A/B'ing the original mixes with Jakszyk's new ones, one after the other, can be a little disconcerting; the originals were always very bright but a little on the thin side and bass-light,; hearing Jakszyk's approach, which is a great deal warmer, richer and more bass-balanced, might initially feel a touch muddy in direct comparison. But, it only takes a minute or so for the ears to acclimatize and realize, for example, that Bruford's kit and, in particular, his cymbals, have lost none of their crispness...his snare, none of its snap. And with Berlin now more appropriately balanced in the mix, the bassist's stunning work on these two albums, in particular, can now be heard in ways previously not possible. In a recent Facebook post, Berlin wrote, perhaps referring to Milos Forman's 1984 film Amadeus
, "the bassist plays too many notes." But to these ears, while his playing does, indeed, reflect the exuberance and plenty-to-prove extremes of youth, in the context of this music, the number of notes he plays seem, well, just right.
Jakszyk's surround mixesdown-channeled to stereo in order to make a better apples-to-apples comparison with the original stereo mixes in the same resolution (the surround and original mixes are on DVD-V, while Jakszyk's new stereo mixes are only available on CD)reveal that he's not trying to faithfully recreate the original mixes with greater delineation between the layers (though he does accomplished that as well). Instead, they are presented as alternatives to the original mixes. And while it's true that the original mixes feel a little warmer, with Berlin's bass a tad more forward, they still remain on the thin side. Steven Wilson's mixes are often, for many, replacements that render the original mixes obsolete (though his remix projects almost always include the original mixes as well); instead, Jakszyk's alternate perspectives, rather than replacing the originals, are ones that will be chosen over them (or not), depending upon mood. In other words, both are relevant, both have value: dovetails, rather than replacements. The Bruford Tapes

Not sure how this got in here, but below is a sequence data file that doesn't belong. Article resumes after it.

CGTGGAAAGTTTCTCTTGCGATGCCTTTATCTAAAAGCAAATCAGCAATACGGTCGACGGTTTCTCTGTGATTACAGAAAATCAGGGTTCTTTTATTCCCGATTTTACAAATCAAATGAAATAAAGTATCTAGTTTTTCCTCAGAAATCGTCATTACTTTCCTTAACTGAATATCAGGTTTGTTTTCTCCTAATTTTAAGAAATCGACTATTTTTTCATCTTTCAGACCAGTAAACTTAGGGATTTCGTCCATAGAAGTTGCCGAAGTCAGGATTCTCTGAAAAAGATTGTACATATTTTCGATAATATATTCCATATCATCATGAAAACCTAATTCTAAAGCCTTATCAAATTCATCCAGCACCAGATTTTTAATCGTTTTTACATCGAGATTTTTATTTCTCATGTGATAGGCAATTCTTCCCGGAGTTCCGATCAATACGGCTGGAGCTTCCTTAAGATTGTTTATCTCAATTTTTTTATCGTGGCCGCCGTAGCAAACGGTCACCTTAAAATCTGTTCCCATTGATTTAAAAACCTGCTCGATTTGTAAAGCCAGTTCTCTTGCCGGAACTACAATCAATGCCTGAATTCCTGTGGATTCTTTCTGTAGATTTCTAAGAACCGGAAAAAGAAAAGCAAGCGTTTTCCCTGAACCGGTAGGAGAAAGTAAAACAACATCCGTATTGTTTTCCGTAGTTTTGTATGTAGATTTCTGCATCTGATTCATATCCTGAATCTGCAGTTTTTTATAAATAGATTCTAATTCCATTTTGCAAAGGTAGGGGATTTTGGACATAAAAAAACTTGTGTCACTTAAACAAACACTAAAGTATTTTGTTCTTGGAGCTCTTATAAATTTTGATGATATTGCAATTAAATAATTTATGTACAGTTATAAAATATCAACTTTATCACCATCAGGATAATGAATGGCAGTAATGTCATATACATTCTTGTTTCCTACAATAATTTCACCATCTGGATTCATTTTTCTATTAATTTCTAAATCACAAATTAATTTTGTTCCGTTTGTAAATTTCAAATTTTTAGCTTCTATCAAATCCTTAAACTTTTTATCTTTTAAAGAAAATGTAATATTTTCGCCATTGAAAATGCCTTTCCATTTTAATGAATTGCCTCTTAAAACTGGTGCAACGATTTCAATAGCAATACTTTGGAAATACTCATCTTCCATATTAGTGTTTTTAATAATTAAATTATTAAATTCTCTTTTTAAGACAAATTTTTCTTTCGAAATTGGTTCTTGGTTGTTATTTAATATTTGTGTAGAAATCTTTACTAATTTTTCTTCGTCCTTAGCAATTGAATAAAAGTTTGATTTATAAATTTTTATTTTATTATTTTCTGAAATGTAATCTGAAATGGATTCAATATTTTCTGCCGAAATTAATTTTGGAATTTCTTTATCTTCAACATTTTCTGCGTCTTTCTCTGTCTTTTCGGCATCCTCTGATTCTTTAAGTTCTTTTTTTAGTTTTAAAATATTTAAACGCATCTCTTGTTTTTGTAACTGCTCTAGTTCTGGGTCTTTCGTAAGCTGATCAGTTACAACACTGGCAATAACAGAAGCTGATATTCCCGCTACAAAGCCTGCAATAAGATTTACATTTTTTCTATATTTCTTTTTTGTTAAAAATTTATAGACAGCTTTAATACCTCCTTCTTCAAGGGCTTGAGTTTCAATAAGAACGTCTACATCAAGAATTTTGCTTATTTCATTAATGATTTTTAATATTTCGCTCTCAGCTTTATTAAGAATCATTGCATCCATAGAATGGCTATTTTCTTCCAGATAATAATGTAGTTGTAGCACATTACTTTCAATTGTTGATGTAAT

and Gradually Going Tornado
are given a remastering upgrade over the similarly thin-ish 2005 reissues that were, like their Feels Good to Me
and One of a Kind
counterparts, previously reviewed at All About Jazz
. The assumption here is that their original multi-track tapes, required for a remix, could not be located. Still, looking at the sound files from these new remasters and considering their overall sound, it's clear that their dynamics have been broadened; the overall sound is also warmer and fulleras well as punchier and crisper, especially with The Bruford Tapes
. Thanks to Ben Darlow's fine mastering work, Berlin's bass work has been brought forward enough to, at least in part, compensate for their lesser place in the original masters/mixes. Now better-balanced alongside the rest of his band mates, these represent serious improvements over the 2005 remasters.
Again, no doubt, due to the original multi-track tapes being unavailable, only the original mix of One of a Kind
features a previously unreleased out-take of One of a Kind
's bass workout "Five G," co-written by Bruford, Stewart and the much-featured Berlin. This time, without Holdsworth's involvement, Stewart's electric piano is more prominently spotlit, along with his Prophet V orchestrations. Elsewhere, the Stewart/Bruford-penned "Manacles"originally included as a very low-fi bonus live track on the 2005 remaster of One of a Kind
is moved, more appropriately, to the end of The Bruford Tapes
, again as a bonus track, as it features the same lineup.
Taken together, Seems Like a Lifetime Ago 1977-1980
's two DVD-Vs and four CDswith Jakszyk's new stereo mixes of Feels Good to Me
and One of a Kind
placed alongside their original mixes, in addition to the Bruford Tapes
and Gradually Going Tornado
remastersmight have been enough to justify the box set treatment for a group that emerged so remarkably well-formed and conceptually mature from the get-go. But the two additional discs, despite coming from less-than-ideal sound sources, render Seems Like a Lifetime Ago 1970-1980
as both the definitive and
final word on this short-lived but still, four decades later, relevant group of virtuosic and relentlessly inventive musicians. Live at The Venue
recorded during one of the group's April and May, 1980 performances at the London, U.K. venue and likely sourced from an audience recording that's been cleaned up as best as possible (meaning: perfectly listenable, with most elements easily discernible)dovetails beautifully with the admittedly better FM recording of The Bruford Tapes
, recorded almost a year prior at Roslyn, New York's My Father's Place on July 12, 1979.